Experimental procedures

Plant material and growth conditions

Arabidopsis (Col-0) plants were raised in growth chambers under constant humidity (70%), with 16 h light and 8 h dark cycles at 20°C. Greenhouse-grown seedlings of maize inbred lines B73 and W22 were used for DNA and RNA extractions. Arabidopsis mutant line 570B09 was obtained from GABI-KAT (Rosso et al., 2003), and Col-0 and atatm-3 mutants (SALK_089805) were obtained from the Nottingham Arabidopsis Stock Centre. Double mutants were produced by crossing the atatm-3 mutants into the atnbs1-1 background and screening subsequent generations. Agrobacterium-mediated plant transformation and confocal analysis were performed as described previously (West et al., 2002; Foresti et al., 2006).

Nucleic acid purification, amplification and cloning

DNA procedures and bacterial manipulations were performed according to established protocols (Sambrook et al., 1989). RNA was isolated from above-ground tissues of flowering Arabidopsis using the SV total RNA isolation kit (Promega; http://www.promega.com/) according to the manufacturer’s instructions, and from maize tissues using Triazol reagent (Molecular Research Centre; http://www.mrcgene.com). AtNBS1 was cloned by RT-PCR using reverse transcriptase (Superscript II, Invitrogen; http://www.invitrogen.com/) for cDNA synthesis, followed by amplification using iPROOF DNA polymerase (Bio-Rad; http://www.bio-rad.com/). RACE-PCR was performed using the 3′/5′ RACE-PCR kit (Roche; http://www.roche-applied-sciene.com) according to the manufacturer’s instructions. PCR products were cloned using a TOPO-TA cloning kit and Escherichia coli TOP10 cells (Invitrogen), and plasmid DNA was prepared using spin columns (Qiagen; http://www.qiagen.com/) prior to fluorescent dye-terminator DNA sequencing (Perkin Elmer; http://www.perkinelmer.com). ZmNBS1 PCR amplification was performed using TaKaRa ExTaq HS (Takara Bio Inc.; http://www.clontech.com). The 35S-AtNBS1 3′ construct was amplified from atnbs1 genomic DNA and cloned into the binary vector pCB1300, and smrs-GFP (Davis and Vierstra, 1998) was inserted into a Csp45I site in exon 10 of AtNBS1 to create a translational fusion. To determine the subcellular localization of AtNBS1, the AtNBS1 cDNA was cloned into pCB1300 containing smrs-GFP under the control of the 35S promoter to create AtNBS1-smrs-GFP, and used for Agrobacterium-mediated plant transformation. Real-time PCR analyisis was performed on a iCycler thermocycler (Bio-Rad) using premix (Bio-Rad) and primers NBScDNA_3f (CTTCACTGATACCACCATCCGTTG), NBScDNA_3r (GTCCCAGCTATCGTATTCTTTGTATG) for the AtNBS1 3′ end, and qPCR_ACTf (CTCAGGTATCGCTGACCGTATGAG) and qPCR_ACTr (CTTGGAGATCCACATCTGCTGGAATG) for actin2 (At1g49240). AtRAD51 (At5G20850) was amplified using primers rad51RTf (GTTCTTGAGAAGTCTTCAAGAAGTTAG) and rad51rtr (GCTGAACCATCTACTTGCGCAACTAC) by real-time PCR. Complementation of the atnbs1-1 mutation was performed using a genomic clone of chromosome 3 region 574 667–579 579 amplified by PCR using iProof DNA polymerase (Bio-Rad) and primers nbs_gen_sacf (CATCATGAGCTCGCCTATATTTAGGTTGGCTCCATC) and nbs_gen_sacr (CATCATGAGCTCTTAACAGAGAAGTAATGGCCACATG). The PCR product was cloned into the SacI site of pCB1300 and used to transform atnbs1-1 plants according to standard protocols (Clough and Bent, 1998).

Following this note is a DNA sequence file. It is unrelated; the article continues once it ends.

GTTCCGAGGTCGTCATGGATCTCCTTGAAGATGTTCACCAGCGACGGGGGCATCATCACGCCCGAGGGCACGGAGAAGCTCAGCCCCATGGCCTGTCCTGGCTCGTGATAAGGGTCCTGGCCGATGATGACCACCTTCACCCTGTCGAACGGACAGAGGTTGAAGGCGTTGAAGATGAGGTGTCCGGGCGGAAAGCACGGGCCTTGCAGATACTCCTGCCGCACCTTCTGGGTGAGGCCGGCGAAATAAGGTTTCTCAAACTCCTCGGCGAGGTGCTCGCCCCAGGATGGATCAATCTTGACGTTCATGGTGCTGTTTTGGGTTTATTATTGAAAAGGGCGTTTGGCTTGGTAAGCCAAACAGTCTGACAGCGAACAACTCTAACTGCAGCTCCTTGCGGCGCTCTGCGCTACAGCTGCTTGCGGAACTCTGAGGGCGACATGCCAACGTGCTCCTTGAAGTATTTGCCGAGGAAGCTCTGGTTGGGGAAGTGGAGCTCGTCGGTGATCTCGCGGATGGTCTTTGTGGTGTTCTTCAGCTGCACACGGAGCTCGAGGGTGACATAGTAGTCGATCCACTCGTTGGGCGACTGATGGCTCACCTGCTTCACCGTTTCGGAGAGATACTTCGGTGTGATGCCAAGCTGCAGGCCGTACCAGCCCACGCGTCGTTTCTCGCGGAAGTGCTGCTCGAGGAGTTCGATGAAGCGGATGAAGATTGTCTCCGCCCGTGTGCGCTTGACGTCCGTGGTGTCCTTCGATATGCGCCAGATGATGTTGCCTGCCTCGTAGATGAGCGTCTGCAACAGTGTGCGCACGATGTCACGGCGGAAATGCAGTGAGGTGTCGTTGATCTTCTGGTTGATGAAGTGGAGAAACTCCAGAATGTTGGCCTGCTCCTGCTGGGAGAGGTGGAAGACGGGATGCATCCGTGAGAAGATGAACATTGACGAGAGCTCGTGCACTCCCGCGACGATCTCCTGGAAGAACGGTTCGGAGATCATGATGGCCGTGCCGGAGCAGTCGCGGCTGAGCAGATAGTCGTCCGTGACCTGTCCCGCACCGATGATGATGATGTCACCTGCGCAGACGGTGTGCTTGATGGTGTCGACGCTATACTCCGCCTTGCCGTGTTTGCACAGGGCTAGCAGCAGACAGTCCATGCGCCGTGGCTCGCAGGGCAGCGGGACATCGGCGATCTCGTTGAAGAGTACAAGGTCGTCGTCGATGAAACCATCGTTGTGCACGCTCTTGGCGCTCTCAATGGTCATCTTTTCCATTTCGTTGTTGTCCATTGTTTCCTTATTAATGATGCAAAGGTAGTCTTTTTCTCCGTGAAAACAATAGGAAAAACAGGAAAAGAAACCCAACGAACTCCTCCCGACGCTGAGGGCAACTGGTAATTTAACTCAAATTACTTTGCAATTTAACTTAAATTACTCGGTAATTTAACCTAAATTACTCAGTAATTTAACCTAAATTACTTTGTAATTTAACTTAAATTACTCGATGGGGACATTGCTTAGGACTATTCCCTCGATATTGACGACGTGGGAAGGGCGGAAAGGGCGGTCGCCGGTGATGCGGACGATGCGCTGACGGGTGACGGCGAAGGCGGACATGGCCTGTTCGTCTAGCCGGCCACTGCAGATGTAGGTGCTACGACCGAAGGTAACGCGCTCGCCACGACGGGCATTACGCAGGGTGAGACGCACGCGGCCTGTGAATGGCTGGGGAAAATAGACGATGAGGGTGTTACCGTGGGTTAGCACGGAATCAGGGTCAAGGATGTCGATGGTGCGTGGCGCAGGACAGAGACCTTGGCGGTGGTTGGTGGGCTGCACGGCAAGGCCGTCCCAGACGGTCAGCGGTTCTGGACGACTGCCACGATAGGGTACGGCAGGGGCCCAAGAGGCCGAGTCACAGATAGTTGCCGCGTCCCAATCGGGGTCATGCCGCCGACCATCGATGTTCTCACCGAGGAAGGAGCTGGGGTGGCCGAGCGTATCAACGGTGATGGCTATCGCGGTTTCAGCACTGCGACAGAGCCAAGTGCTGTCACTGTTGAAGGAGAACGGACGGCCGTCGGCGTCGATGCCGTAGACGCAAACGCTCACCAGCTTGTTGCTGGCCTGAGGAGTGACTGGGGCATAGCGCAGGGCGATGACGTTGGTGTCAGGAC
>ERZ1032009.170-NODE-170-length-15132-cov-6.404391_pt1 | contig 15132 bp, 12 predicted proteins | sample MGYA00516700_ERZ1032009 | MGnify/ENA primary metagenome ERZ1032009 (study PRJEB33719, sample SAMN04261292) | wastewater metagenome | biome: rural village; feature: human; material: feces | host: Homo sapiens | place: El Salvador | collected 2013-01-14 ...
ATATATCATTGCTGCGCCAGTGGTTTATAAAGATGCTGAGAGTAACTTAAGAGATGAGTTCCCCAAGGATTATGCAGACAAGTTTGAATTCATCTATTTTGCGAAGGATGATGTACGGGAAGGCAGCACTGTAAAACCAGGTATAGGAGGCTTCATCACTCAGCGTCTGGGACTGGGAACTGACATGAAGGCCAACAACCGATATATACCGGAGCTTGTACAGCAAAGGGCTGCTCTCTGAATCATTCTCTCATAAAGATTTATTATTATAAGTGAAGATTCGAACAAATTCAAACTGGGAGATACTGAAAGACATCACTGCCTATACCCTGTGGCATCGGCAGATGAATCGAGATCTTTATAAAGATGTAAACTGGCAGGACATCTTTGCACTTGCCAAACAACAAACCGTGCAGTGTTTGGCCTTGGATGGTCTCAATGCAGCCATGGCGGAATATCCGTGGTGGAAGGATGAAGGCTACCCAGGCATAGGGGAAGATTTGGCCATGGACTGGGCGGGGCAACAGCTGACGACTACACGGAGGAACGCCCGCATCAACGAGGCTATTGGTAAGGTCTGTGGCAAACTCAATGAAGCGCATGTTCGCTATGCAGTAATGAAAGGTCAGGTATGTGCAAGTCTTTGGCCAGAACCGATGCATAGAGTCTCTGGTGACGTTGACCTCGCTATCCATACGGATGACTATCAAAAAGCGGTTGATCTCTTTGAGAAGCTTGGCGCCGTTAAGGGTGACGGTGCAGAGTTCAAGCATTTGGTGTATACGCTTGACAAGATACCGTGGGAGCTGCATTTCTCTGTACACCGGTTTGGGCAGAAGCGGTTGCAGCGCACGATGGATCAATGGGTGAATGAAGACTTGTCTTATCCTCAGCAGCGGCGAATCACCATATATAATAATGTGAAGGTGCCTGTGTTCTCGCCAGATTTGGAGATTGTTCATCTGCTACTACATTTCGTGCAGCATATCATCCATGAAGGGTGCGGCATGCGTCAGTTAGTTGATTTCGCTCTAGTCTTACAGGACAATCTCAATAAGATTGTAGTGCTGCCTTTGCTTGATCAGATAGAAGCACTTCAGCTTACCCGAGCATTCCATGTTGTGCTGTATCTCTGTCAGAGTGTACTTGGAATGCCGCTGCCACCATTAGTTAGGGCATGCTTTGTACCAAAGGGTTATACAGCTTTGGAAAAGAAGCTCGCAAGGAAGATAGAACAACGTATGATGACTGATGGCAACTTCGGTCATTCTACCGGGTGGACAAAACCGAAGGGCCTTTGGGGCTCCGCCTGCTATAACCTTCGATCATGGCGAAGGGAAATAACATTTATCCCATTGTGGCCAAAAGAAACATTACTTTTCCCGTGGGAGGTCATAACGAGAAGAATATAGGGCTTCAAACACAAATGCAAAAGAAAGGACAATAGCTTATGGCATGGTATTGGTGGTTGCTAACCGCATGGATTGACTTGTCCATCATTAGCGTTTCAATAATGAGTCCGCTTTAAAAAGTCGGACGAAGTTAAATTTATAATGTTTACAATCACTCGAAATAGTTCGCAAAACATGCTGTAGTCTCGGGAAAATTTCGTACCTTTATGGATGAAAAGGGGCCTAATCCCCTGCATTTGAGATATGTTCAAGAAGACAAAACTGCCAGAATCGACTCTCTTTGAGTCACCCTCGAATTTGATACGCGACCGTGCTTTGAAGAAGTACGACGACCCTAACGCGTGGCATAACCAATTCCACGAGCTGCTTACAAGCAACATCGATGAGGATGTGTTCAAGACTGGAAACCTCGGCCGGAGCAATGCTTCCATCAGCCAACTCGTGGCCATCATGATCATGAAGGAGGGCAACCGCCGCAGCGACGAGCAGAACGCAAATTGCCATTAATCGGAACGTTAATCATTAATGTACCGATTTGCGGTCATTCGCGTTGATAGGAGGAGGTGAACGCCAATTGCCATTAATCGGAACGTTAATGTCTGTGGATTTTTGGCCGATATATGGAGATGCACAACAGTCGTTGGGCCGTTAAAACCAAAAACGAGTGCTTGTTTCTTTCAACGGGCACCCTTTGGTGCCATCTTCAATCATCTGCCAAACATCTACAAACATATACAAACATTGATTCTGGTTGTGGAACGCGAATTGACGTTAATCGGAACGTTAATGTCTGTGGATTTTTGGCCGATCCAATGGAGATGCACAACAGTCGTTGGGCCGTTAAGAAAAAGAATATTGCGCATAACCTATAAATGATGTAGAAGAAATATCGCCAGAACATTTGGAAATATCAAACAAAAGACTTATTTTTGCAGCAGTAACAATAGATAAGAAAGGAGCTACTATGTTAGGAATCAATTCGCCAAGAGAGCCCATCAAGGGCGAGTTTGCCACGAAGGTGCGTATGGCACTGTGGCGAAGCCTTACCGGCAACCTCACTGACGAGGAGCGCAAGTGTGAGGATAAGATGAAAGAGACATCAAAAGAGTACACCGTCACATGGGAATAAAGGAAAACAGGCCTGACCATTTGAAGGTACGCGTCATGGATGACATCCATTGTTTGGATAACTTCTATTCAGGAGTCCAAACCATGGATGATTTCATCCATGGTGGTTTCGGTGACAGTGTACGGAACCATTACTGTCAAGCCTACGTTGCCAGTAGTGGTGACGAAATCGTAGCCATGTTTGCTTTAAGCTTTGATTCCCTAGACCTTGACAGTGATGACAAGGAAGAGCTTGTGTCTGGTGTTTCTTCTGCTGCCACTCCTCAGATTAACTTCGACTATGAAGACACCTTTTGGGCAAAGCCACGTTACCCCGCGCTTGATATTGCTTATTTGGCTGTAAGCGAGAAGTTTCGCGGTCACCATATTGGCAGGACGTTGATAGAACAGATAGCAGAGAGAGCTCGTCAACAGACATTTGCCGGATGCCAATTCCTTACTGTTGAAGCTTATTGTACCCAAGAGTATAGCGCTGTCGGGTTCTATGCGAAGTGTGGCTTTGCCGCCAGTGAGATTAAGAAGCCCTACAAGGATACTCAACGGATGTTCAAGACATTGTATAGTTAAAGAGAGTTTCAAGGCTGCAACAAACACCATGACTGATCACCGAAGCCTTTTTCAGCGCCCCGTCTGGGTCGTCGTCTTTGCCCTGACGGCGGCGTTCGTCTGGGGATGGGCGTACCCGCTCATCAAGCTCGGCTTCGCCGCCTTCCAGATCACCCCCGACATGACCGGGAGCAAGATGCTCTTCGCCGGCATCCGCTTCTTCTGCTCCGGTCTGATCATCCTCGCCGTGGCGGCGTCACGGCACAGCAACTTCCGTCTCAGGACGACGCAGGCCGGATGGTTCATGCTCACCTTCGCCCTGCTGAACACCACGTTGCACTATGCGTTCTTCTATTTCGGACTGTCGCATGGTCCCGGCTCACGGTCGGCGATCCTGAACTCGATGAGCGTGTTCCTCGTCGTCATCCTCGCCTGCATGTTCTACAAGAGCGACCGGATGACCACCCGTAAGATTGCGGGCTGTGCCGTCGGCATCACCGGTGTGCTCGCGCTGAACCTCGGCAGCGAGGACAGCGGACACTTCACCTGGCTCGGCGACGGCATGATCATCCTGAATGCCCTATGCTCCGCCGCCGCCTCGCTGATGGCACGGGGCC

Overexpression of AtMRE11

Full-length AtMRE11 cDNA was cloned into pET30EkLIC vector (Novagen; http://www.merckbiosciences.co.uk), generating both N- and C-terminal 6× His-tagged proteins, and E. coli BL21(DE3)pLysS was transformed with the constructs. Expression was induced with 1 mm IPTG (Promega) for 3 h. Bacteria were recovered by centrifugation at 5000 g, resuspended in Bugbuster (Novagen), and lysed by freezing and thawing. Nucleic acids were removed by benzonase treatment (25 U ml−1, Novagen) at 37°C for 15 min, and the extract cleared by centrifugation at 25 000 g for 30 min at 4°C. Lysate containing His-tagged AtMRE11 or from untransformed BL21(DE3) cells (control) was applied to 100 μl nickel-coated paramagnetic beads (Promega) and washed five times with 1 ml RS buffer (50 mm Tris-Cl pH 7.5, 50 mm NaCl, 100 mm imidazole, 5% v/v glycerol, 0.1% v/v Triton X-100), then resuspended in 100 μl RS buffer and used immediately for in vitro interaction studies.

In vitro expression and interaction studies